Scam Jam and Paper Shred at Linden Park Apts., October 20 at 10 am
Scammers and identity thieves steal billions from Americans every year, and seniors may be especially vulnerable. That’s why AARP Fraud Watch Network and the Maryland Attorney General’s Office are hosting a free presentation for area residents on how to spot and avoid identity theft and fraud.
Maryland Attorney General Brian Frosh will address the crowd with important tips, including:
- An inside look at how scammers think
- Tips for safeguarding against identity theft & fraud
- First-hand accounts from victims.
- What to do if you or someone you know becomes a victim of fraud.
Attendees are invited to bring their sensitive documents for secure shredding, so that they remain out of the hands of identity thieves. AARP members, non-members and residents of all ages are welcome to attend this FREE event.
Shredding service begins at 11 AM and will continue until 1 PM (or until the on-site shredding service trucks reach full capacity.)
“In 2015 Maryland residents registered more than 11,000 complaints about identity theft with the Federal Trade Commission,” said Maryland Attorney General Brian Frosh. “We encourage every family to protect themselves by shredding their old financial documents and other records on a regular basis.”
“Identity thieves routinely search through dumpsters and trash cans, looking to find confidential information. This is an opportunity for consumers to discard their paperwork safely and securely,” said Hank Greenberg, AARP Maryland State Director.”
To avoid having your sensitive information compromised, security experts recommend shredding of the following types of materials:
- Old documents: Papers that carry your Social Security number, birth date, signature, account numbers, passwords or PIN numbers.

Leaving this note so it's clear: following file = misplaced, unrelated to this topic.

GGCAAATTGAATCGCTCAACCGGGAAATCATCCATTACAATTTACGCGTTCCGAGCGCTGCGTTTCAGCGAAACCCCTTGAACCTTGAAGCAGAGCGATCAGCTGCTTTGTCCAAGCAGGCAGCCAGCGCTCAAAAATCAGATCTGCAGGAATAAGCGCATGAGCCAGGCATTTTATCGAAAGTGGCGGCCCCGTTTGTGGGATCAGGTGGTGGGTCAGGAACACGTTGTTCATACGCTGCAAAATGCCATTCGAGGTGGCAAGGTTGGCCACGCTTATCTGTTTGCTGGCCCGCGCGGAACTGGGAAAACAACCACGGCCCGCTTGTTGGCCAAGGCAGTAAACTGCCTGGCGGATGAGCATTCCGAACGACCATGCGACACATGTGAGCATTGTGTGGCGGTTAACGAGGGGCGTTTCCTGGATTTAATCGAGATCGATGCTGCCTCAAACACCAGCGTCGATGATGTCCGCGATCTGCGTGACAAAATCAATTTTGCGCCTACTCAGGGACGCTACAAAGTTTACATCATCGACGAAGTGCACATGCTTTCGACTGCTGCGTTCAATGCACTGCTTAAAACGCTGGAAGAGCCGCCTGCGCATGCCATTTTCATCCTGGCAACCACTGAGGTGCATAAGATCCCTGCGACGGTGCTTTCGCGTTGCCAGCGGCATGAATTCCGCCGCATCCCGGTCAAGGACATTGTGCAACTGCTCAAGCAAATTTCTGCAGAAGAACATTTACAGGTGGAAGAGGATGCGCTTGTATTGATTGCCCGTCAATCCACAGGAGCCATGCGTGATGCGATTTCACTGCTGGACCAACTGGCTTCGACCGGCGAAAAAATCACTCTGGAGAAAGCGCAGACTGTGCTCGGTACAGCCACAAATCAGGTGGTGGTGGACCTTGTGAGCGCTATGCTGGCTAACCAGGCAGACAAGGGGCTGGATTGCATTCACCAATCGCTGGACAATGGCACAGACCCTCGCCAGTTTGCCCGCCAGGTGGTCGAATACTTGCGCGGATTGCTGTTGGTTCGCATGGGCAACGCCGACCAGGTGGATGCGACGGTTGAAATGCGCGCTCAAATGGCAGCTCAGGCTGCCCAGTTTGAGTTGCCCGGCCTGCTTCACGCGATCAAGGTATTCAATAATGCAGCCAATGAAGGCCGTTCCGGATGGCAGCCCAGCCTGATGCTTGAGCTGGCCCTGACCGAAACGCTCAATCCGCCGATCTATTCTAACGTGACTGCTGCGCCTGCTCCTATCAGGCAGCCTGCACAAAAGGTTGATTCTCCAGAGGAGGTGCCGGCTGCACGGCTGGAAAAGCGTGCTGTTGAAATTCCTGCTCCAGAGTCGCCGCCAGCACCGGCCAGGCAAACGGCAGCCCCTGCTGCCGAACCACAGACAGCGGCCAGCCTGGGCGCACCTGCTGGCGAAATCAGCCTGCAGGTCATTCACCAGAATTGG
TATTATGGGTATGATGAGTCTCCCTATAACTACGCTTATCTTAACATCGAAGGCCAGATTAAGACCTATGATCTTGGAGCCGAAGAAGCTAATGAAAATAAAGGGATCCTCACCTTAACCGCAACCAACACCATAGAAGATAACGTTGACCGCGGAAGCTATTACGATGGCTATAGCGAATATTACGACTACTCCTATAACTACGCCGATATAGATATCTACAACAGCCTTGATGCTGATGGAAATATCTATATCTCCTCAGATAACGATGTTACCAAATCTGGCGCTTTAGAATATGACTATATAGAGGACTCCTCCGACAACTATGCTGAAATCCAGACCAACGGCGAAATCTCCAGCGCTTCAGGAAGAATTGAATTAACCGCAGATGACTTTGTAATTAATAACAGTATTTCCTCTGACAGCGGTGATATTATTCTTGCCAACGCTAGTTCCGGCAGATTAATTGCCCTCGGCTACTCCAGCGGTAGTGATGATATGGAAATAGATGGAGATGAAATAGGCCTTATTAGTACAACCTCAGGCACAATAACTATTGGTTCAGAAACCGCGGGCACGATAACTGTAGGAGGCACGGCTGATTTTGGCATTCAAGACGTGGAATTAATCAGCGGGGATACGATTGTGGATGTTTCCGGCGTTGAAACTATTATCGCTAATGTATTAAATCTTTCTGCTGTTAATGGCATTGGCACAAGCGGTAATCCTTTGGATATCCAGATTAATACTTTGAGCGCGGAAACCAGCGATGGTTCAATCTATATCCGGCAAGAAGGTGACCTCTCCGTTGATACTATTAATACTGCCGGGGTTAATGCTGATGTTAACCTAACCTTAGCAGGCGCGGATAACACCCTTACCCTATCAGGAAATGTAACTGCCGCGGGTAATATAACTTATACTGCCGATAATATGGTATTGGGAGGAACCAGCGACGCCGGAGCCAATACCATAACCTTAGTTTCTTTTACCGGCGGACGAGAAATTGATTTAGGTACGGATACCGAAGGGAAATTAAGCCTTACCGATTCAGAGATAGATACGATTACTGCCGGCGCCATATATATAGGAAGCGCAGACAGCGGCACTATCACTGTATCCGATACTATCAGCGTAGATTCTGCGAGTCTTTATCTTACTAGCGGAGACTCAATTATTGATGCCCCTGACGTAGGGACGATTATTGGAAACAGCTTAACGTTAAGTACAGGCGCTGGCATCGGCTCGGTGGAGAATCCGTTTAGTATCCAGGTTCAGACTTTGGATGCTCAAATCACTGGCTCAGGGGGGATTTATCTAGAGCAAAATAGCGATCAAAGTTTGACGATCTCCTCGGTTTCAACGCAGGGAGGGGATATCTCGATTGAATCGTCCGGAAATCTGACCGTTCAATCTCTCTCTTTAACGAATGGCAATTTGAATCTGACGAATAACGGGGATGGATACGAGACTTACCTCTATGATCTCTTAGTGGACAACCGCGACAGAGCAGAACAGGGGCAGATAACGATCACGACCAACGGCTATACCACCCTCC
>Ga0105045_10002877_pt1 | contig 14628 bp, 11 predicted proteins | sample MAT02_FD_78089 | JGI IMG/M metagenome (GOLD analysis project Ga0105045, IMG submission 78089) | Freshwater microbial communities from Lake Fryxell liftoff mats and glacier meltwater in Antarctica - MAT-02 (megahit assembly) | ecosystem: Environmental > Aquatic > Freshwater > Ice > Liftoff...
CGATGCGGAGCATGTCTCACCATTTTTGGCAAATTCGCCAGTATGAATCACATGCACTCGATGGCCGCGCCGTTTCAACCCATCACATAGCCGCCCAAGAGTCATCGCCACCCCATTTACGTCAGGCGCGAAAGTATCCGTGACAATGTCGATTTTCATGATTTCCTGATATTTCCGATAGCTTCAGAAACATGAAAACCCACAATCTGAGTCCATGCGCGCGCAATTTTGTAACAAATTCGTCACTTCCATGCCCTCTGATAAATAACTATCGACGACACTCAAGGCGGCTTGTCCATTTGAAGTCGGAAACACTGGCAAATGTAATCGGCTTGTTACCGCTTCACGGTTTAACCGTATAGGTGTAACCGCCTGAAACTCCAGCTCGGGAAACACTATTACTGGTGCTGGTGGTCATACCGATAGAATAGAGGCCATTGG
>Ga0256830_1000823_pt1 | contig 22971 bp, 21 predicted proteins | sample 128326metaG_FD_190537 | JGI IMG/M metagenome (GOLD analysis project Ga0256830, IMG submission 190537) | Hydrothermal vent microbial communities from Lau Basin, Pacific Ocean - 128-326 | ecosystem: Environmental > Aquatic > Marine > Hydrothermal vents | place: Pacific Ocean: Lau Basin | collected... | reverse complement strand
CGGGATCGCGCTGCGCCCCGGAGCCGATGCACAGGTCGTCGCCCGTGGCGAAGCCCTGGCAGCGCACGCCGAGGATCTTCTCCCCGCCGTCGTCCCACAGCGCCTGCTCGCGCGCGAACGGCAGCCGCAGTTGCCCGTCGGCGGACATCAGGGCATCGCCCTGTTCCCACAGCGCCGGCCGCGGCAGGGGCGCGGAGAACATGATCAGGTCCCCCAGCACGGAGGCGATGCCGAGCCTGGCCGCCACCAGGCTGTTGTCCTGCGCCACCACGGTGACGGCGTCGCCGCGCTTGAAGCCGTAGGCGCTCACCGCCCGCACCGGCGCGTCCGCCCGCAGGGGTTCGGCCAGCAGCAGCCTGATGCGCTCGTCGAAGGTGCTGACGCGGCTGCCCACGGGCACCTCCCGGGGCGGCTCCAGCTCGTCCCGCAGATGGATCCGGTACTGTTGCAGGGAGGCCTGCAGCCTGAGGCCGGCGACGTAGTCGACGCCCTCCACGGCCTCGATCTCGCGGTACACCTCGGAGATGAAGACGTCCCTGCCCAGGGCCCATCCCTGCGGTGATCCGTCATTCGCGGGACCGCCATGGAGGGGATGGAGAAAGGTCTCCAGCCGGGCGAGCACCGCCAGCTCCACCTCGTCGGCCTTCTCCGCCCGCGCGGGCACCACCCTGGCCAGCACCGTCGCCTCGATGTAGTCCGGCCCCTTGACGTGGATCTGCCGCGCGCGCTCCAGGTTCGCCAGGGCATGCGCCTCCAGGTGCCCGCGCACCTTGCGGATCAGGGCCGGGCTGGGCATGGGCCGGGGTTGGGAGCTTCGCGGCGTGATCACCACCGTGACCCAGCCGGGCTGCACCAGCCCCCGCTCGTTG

- Banking: Canceled or unused checks. Shred deposit slips and ATM and credit card receipts, once you receive your monthly statements.
- Credit Cards: Preapproved credit card applications and incentive/gift checks from credit card companies.
- Medical: unneeded medical bills.
- Investments: Investment account statements.
- Obsolete ID cards: Expired driver’s licenses, medical insurance cards and passports.
And for those consumers who use a home shredder, experts also recommend the use of a micro-cut model. Tests have shown that the scraps of paper from a straight or cross-cut shredder can be reassembled by identity thieves. With a micro-cut shredder, the paper is rendered into impossible-to-reassemble debris.
More information on how to keep safe from identity theft fraud, and alerts regarding other types of scams, is available from the Fraud Watch Network at www.aarp.org/FraudWatchNetwork.
Note: Shredding services will be performed by a third party. All documents and information provided for shredding are subject to that party’s privacy and informational security policies.
Click here for more info about the event.